Above: One of my favorite pictures of the Annunciation entitled: The Annunciation, (1898), Henry Ossawa Tanner. (Courtesy the Philadelphia Museum of Art, Purchased with the W. P. Wilstach Fund, 1899)

On this Feast of the Annunciation, here is a beautiful reflection on our “YES!” and the struggle that comes with it too.

Here is a song by Danielle Rose, Let It Be Done Unto Me, that always comes to mind on this special feast day:

The Lord sent me to Mary
As she was praying in the sun.
I said, “Hail Mary, favored one,
The Lord is with you. Mary it is true.”
She did not understand.
She said, “Shall I touch the sky
With these small hands?”
A peasant girl from Galilee
Destined to become the Queen of Peace.

[Pre-chorus]
And all the heavens and the earth
Stand still in silence,
Waiting for her soul to reply.
She is free to choose:
God will never abuse
The sacred Yes she cannot be denied.

[Chorus]
“Let it be done unto me!
With one small yes the world will be redeemed.
What was impossible is now a possibility.
Let it be done unto me!”

“Mary, do not be afraid.
Behold, you will conceive a son
Through whom the world is saved.
Humility will be your throne,
And in your womb our God,
Our God will find a home.”
“O Lord, how can this be?
I have not given any man my body’s purity!”
“The Spirit will come down,
Like once-barren Elizabeth
Can now with child be found!”

[Pre-chorus]
And all the heavens and the earth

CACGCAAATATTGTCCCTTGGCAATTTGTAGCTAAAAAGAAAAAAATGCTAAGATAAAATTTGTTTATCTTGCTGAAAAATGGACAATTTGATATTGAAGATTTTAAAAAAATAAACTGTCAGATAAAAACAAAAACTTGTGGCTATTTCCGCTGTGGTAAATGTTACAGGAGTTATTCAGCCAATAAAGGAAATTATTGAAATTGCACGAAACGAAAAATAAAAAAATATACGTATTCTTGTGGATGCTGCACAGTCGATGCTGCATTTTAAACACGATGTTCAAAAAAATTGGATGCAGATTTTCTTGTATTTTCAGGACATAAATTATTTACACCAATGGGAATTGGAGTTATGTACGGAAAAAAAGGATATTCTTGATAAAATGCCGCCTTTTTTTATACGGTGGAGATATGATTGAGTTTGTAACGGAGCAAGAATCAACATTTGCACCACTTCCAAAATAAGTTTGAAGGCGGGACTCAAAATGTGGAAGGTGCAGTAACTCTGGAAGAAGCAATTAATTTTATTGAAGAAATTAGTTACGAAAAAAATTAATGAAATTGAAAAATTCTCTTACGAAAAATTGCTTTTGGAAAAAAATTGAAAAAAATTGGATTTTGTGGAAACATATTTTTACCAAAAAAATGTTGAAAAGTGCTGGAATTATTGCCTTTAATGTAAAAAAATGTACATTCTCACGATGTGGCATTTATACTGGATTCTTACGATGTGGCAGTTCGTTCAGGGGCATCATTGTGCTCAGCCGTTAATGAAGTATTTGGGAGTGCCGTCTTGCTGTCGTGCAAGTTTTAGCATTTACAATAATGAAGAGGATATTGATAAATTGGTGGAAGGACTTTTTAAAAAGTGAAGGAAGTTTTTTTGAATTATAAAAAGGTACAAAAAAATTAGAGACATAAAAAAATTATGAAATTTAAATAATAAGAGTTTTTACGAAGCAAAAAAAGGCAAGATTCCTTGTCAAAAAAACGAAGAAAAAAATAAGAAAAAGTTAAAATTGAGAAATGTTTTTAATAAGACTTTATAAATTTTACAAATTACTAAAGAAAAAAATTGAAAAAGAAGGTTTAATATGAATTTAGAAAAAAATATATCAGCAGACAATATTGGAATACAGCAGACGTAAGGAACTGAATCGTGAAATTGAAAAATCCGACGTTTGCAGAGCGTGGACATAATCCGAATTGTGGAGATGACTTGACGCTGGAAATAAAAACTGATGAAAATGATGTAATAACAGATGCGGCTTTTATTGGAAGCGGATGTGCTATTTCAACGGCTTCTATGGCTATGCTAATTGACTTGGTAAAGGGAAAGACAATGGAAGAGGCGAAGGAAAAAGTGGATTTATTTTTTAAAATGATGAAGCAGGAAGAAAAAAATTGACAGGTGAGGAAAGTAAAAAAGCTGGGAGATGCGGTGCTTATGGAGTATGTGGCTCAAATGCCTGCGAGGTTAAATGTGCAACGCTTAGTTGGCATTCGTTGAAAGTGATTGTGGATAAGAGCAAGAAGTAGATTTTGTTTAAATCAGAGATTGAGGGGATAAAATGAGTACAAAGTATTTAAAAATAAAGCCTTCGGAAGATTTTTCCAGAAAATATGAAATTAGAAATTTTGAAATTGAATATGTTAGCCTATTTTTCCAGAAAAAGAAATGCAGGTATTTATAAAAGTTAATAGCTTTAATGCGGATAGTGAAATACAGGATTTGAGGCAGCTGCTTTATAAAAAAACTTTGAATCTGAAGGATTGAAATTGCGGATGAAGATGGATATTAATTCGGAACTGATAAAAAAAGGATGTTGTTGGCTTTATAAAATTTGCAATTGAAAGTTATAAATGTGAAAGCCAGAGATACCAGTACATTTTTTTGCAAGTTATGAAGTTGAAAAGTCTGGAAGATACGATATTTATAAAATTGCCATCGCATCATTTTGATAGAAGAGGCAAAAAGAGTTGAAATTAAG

Stand still in silence,
Waiting for her soul to reply.
She is free to choose:
God will never abuse
The sacred Yes she cannot be denied.

[Chorus]
“Let it be done unto me!
With one small yes the world will be redeemed.
What was impossible is now a possibility.
Let it be done unto me!”

She said Yes to the Father,
Yes to the unknown,
Yes with all her strength,
Yes to God alone.
The first Holy Communion
Took place that blessed day.
Christ came into her body
When Mary chose to say
When Mary chose to say…

[Chorus (x2)]
“Let it be done unto me!
With one small yes the world will be redeemed.
What was impossible is now a possibility.
Let it be done unto me!”

Let it be done unto me [x3]

The Future Awaits!

The Future Awaits!

Students are in the midst of discerning their college decisions. Some have already heard from their “dream” schools – some got accepted, some did not…and some are still waiting.

I remember what it was like, many, many years ago…waiting to hear back from schools, then after I heard back, then I was waiting to hear back from the Financial Aid offices, and then after I heard back, waiting to hear back from housing, to freshman programming, to course offerings, and the list goes on…waiting – lots of waiting! Such a stressful, yet exciting time!